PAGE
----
How Staying Hydrated will help with Sickness and InjuriesShare
Drinking enough fluids is important to prevent dehydration and keep your body functioning properly. But staying well hydrated is also essential in order to prevent injuries and treat sickness.
Reducing the Risk of Injuries
Staying well hydrated not only reduces your chances of developing heat-related illnesses, such as heat cramps and heat exhaustion, but it can also prevent injuries. Muscle tissue is made up of about 75 percent water. Since water plays a part in the proper functioning of muscles, joints and blood vessels, it makes sense that adequate fluid is needed to prevent injuries.When dehydration occurs, a loss of coordination and muscle fatigue can develop, both of which can lead to injuries. According to the American Council on Exercise, even small amounts of fluid loss can affect your athletic performance, and exercising while dehydrated can increase your risk of injuries.
Illness and Water
Drinking proper amounts of water may also play a role in decreasing various types of sickness and medical conditions. According to Michigan State University, drinking enough water aids with digestion, which helps keep the intestines healthy. Sufficient hydration also helps the body absorb nutrients, which is essential for overall nutrition and health. Staying properly hydrated helps the kidneys do their job of balancing electrolytes and filtering waste from the body. Additionally, drinking plenty of water may help some types of illness by lessening congestion and allowing mucus to be coughed out of the body.
In addition to keeping things running smoothly, maintaining proper hydration is also often important to treat sickness. For example, illnesses, such as gastrointestinal viruses, can lead to fluid loss and dehydration due to vomiting and diarrhea. Dehydration can turn a mild illness into a life-threatening condition. Complications of severe dehydration include seizures, brain swelling and kidney failure.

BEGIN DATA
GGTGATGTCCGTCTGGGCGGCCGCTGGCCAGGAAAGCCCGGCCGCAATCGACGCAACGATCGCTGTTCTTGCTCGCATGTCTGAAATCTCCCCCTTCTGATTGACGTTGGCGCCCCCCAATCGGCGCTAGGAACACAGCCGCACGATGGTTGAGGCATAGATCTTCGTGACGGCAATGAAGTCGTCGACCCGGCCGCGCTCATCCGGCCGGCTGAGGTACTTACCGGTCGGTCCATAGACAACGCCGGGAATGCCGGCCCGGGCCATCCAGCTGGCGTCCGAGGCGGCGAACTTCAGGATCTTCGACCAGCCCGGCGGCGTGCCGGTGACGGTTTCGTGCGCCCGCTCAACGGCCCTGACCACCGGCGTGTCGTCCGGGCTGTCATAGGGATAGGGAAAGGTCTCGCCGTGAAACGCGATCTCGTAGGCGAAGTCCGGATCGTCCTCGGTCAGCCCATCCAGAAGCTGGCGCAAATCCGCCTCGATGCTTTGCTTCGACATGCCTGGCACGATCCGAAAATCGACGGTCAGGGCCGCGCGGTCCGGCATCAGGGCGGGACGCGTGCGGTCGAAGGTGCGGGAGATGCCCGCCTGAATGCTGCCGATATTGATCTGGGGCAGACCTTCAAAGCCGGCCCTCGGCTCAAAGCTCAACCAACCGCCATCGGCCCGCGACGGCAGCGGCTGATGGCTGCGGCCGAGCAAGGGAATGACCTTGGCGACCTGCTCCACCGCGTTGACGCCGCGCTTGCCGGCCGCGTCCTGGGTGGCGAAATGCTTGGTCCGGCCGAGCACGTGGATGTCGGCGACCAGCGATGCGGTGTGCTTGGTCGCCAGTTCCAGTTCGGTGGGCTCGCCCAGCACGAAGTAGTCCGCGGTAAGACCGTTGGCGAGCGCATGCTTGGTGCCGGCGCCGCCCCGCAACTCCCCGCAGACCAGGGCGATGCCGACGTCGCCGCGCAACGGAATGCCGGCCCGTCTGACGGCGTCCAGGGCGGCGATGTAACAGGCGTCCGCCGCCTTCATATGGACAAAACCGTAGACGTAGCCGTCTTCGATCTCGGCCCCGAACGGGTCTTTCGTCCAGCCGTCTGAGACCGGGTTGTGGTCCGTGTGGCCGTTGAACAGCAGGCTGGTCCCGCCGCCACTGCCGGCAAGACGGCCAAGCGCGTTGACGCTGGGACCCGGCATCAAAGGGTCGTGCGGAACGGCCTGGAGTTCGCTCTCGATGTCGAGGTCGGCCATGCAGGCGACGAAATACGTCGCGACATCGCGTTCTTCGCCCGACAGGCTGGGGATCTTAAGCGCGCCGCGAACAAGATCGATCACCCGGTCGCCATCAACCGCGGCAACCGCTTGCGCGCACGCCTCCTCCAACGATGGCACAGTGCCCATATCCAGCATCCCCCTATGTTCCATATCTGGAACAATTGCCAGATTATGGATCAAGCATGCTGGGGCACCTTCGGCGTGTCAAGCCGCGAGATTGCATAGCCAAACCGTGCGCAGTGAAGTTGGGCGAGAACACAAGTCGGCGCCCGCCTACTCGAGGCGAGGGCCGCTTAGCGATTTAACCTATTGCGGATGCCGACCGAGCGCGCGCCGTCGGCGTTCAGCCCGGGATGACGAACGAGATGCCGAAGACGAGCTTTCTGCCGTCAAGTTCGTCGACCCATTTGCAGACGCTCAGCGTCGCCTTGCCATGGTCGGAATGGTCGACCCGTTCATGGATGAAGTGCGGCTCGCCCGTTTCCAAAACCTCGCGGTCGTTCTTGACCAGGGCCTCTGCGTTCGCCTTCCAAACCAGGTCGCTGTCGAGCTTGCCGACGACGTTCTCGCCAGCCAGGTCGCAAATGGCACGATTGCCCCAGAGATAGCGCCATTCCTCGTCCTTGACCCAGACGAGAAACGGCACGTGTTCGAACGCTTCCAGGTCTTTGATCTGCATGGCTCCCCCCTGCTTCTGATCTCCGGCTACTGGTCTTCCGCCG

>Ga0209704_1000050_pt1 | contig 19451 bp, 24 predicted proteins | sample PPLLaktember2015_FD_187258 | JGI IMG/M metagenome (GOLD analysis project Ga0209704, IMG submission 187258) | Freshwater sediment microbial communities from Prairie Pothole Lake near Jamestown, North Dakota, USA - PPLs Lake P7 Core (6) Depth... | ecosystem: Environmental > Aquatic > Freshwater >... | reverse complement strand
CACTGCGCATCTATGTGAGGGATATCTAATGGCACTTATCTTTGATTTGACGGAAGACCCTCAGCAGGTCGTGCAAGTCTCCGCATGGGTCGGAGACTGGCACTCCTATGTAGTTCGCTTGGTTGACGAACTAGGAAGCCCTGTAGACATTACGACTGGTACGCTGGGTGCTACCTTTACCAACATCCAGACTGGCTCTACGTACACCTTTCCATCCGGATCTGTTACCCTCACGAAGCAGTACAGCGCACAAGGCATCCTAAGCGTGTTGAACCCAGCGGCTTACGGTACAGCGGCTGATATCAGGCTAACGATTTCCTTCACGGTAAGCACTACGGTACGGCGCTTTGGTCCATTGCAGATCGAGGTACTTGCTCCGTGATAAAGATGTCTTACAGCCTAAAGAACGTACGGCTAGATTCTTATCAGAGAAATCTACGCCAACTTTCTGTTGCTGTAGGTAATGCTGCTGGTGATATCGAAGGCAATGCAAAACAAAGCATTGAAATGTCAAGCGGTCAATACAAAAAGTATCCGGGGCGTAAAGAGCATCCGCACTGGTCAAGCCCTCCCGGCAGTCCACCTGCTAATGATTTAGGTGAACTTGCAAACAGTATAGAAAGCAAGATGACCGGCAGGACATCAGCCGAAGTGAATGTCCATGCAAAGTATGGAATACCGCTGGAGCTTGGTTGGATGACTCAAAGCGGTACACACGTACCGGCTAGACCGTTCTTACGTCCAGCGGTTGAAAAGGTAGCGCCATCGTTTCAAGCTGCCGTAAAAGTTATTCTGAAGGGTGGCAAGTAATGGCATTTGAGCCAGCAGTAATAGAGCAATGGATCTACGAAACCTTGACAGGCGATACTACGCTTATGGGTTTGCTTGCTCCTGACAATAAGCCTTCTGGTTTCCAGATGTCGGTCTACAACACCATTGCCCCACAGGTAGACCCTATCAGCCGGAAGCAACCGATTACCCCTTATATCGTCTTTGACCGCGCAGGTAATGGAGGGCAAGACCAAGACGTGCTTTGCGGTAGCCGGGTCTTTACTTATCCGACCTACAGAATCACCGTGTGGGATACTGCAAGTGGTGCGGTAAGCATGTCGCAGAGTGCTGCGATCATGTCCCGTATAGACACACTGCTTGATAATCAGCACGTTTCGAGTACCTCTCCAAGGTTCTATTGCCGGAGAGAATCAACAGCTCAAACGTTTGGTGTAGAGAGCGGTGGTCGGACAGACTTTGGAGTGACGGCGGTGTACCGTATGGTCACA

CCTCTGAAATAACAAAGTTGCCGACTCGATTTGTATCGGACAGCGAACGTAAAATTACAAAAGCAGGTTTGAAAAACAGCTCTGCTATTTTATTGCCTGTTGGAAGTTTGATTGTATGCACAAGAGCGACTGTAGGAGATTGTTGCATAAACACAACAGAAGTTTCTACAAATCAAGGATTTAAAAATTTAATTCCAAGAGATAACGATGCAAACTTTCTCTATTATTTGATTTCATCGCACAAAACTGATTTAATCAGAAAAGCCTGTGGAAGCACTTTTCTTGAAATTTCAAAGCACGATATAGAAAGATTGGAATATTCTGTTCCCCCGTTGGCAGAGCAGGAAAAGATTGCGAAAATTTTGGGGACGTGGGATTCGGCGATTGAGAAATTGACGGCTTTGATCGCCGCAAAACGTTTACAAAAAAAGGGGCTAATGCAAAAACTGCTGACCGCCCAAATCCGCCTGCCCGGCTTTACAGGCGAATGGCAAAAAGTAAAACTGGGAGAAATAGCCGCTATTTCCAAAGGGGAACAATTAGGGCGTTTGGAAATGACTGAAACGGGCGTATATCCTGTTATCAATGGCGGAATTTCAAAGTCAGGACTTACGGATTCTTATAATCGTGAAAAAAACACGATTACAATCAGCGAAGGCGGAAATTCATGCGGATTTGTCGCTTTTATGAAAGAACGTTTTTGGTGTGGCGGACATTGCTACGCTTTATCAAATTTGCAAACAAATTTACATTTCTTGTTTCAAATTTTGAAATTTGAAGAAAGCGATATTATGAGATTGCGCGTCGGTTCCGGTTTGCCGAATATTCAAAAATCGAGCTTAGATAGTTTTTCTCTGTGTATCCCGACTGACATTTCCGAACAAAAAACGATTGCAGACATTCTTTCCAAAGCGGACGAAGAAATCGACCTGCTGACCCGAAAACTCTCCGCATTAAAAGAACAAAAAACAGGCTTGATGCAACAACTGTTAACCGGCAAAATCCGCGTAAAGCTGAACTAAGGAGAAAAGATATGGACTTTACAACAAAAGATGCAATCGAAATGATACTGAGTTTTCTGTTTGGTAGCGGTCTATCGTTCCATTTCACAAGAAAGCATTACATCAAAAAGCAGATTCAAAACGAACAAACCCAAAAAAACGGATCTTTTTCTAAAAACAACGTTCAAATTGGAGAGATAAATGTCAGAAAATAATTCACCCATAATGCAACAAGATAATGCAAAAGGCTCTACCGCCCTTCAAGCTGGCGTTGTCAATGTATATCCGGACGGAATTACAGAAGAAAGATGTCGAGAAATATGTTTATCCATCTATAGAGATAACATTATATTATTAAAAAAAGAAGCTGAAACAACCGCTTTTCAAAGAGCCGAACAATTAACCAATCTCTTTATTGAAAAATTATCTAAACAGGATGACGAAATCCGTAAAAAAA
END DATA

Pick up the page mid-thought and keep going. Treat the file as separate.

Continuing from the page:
How Much is Enough?
It's clear staying well hydrated is important to maintain good health, but how do you know you are getting enough fluids? According to the Mayo Clinic, the amount of fluids you need to drink varies. Your fluid needs depend on several factors, such as how active you are, the climate you live in and your overall health.
Various medical organizations have stated guidelines for fluid intake, which vary slightly. According to the Institute of Medicine guidelines, men should drink about 13 cups of water a day and women about nine, which is close to the eight cups a day recommendation many people are familiar with.
There are some conditions and situations where you should increase your fluid intake, such as when you are exercising or spending time outside in warm weather. Fluid intake should often be increased when you are sick or if you are breastfeeding. Although there may be times when a sports drink can help you replenish lost electrolytes, drinking water is often your best bet to stay well hydrated.
Article SourcesMayo Clinic. Water: How much should you drink every day? http://www.mayoclinic.org/healthy-living/nutrition-and-healthy-eating/in-depth/water/art-20044256?pg=1 Accessed November 2014.
Institute of Medicine. Dietary Reference Intakes for Water, Potassium, Sodium, Chloride and Sulfate. http://www.nap.edu/openbook.php?isbn=0309091691 National Academy Press. 2004. Accessed November 2014.
Michigan State University. Water Health Benefits. http://msue.anr.msu.edu/news/water_health_benefits Accessed November 2014.
American Council on Exercise. Fit Facts; Health Hydration. http://www.acefitness.org/fitfacts/pdfs/fitfacts/itemid_173.pdf Accessed November 2014.